Until about six months ago, my dreams for years had been steeped in my inclination to join a new monastic intentional community. I had read the books by fresh, powerful authors that were staples for any young Christian radical: Shane Claiborne's Irresistible Revolution for starters (although--I fully admit--I didn't read the entire book), followed by Jesus for President. Then I began making my way through works by Jonathan Wilson-Hartgrove, most notably his collaborative book, School(s) for Conversion: Twelve Marks of a New Monasticism, eventually arriving at the works of the heavy hitters: Jacques Ellul, Stanley Hauerwas, Wendell Berry. My desire to live in genuine Christian community--no pretense, no secrecy, no clinging to exclusive ownership of things, but simply living out the lives Christ has called us to live--became a driving force in my life, influencing everything from my personal relationships to my grocery shopping.

However, when I started seminary in August, I wasn't ready for the challenge that was quickly placed before me. After my first class (which, coincidentally, was held in a real Benedictine monastery), I came to realize that God was not only calling me to live in an intentional community, but God was also calling me to help form and lead a community. It was then that the idea behind Anavah House was born.

Anavah, by definition, means humility. However, as is often the case with Hebrew words, anavah is packed with much more meaning that it initially lets on. According to Strong's concordance, the word appears numerous times in the Bible, typically with the connotation of gentleness or humility. However, there is also an instance in which it is translated as help.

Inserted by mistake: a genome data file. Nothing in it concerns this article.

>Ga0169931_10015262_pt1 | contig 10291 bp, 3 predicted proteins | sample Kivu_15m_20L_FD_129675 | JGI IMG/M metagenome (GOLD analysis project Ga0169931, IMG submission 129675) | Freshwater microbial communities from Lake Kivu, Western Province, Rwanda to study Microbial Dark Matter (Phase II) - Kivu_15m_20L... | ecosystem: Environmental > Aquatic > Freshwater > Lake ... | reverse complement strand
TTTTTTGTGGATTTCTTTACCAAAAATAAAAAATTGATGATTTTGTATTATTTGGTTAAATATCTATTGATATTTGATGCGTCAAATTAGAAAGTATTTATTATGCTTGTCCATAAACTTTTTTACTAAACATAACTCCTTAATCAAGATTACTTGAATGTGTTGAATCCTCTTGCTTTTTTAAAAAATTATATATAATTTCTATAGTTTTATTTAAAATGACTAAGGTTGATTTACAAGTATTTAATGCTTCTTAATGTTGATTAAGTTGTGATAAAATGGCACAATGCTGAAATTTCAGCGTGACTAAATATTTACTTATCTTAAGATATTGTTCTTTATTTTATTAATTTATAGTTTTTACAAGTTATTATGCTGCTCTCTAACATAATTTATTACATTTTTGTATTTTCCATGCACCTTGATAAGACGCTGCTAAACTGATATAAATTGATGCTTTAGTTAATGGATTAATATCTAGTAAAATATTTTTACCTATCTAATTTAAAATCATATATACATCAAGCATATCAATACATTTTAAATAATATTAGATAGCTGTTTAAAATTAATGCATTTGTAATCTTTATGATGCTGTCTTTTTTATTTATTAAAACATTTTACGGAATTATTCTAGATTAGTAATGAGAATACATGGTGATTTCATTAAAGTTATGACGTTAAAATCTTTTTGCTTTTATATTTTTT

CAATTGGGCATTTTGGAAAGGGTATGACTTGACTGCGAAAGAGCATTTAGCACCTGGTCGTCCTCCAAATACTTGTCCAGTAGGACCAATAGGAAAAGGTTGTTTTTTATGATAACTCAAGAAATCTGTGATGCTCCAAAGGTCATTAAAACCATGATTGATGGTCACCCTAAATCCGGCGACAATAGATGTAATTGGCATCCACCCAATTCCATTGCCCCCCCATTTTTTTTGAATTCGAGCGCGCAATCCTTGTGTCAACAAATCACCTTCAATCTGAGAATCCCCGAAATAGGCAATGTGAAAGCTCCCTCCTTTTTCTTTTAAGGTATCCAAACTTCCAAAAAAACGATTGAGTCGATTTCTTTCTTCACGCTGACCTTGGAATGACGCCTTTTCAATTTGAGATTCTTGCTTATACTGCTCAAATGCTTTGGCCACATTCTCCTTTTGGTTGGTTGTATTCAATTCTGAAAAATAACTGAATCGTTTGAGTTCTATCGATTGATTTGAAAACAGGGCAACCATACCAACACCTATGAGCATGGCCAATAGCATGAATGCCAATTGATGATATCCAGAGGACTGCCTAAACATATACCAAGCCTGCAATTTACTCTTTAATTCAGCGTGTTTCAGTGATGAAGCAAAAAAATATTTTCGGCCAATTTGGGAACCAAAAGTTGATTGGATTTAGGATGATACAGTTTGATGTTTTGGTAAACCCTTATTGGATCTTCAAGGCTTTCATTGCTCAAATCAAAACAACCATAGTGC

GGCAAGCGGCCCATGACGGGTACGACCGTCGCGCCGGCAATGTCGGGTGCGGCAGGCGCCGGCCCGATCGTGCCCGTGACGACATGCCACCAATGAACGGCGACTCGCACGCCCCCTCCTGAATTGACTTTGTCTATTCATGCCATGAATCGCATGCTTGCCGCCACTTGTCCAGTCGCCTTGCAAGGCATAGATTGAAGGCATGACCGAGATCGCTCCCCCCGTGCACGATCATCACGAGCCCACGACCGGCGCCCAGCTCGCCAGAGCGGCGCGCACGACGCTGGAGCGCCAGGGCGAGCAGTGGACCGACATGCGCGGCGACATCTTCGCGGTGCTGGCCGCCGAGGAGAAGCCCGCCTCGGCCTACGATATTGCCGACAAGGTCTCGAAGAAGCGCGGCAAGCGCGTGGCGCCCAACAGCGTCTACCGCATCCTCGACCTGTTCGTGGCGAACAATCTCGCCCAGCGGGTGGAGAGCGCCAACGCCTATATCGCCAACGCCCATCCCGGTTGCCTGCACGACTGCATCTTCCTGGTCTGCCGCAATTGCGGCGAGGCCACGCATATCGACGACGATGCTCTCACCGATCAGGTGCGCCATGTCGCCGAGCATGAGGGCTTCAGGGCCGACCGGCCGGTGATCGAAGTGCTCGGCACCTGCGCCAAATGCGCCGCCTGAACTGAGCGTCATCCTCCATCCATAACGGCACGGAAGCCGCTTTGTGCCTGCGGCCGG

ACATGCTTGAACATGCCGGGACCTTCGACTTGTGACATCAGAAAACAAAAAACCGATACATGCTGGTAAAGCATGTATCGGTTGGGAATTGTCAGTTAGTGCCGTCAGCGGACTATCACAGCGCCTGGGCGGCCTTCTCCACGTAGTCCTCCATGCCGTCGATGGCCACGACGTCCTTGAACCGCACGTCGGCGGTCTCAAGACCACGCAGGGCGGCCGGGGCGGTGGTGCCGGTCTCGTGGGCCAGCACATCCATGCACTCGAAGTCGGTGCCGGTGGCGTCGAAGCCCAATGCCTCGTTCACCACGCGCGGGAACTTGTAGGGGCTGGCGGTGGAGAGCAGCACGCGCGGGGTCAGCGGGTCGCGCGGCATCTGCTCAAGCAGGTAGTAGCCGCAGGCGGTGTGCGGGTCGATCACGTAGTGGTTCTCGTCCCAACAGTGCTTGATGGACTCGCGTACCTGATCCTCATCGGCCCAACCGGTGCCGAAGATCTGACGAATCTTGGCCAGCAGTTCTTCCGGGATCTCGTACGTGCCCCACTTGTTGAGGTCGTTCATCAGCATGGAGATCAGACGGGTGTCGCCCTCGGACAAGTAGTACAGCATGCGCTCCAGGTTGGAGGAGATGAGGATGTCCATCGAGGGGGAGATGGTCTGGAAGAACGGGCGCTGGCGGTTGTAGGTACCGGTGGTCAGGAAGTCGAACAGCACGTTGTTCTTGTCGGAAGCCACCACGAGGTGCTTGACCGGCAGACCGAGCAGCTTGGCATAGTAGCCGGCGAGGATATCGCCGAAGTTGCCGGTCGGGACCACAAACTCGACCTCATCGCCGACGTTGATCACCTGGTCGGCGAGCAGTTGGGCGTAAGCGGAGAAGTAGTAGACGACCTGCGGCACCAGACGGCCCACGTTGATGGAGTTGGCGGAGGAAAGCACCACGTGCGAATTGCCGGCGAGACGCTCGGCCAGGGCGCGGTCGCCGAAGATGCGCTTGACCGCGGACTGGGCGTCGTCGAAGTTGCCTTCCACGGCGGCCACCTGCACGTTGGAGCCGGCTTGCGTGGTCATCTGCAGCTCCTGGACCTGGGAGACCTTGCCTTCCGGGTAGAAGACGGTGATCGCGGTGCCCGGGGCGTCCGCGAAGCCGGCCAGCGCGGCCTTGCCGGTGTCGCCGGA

According to Jewish tradition, anavah is the kind of humility that allows one to recognize their place in God's grand design of all Creation. It is commonly associated with one's ability to replace their pride with an openness to learn a little something from everyone--a person who practices anavah practices the art of humbling themselves into the realization that all people of all traditions, cultures, and social statuses have something to teach.

That's my dream for Anavah House--a place where people from all walks of life can feel welcome, and have their spirits affirmed as children of the Living God. A place where people can be helped, as well as help others together in mutual respect.

Bruce Gentry?
The original plan was for Alyssa and I to stay in Cape Girardeau through May while we searched for a run-down fixer-upper in some rough part of Kansas City. In the meantime, however, we kept getting these little hints. When I first mentioned the idea to our mentor, Bruce, he said, "Why don't you do something like that in Cape Girardeau?"

I immediately laughed this off. Not trying to sound prideful, but there are very few Christians in southeast Missouri who think the way Alyssa and I do. We just sort of assumed that we would have to seek out a more diverse, urban area in order to develop an idea like Anavah House.

But then, less than a week later, we were approached by a good friend of ours who owns a coffee house in the historic downtown district of Cape. Without divulging too much, and to make a long story short, suffice it to say that she was interested in selling us the business, and eventually the land on which the business sits.

But we weren't interested. It conflicted with our plans to move to Kansas City. It wasn't until we laughed it off for the third or fourth (fifth? sixth?) time that we began to take this seriously.

Now, after months of intense thought, prayer, and discussion, we feel that we are ready to begin sharing our experience. With the right effort, the right people, the right energies, and just a touch of passion, I believe that we can cultivate something beautiful in an often neglected part of the city I have lived in for the last five years.

Note: This is not one of my lattes.
My lattes don't look nearly this delicious.
We agreed to move into this new space--we currently live in a sort of attic apartment on the third floor of the building (you can see our living room windows in the photo above). We will be training to work in the coffee shop (on the main floor) for the next three months, before we eventually become managers. If all goes according to plan, we will be ready to purchase the business in payments starting in June. I've been making lattes and double-shot espressos like crazy.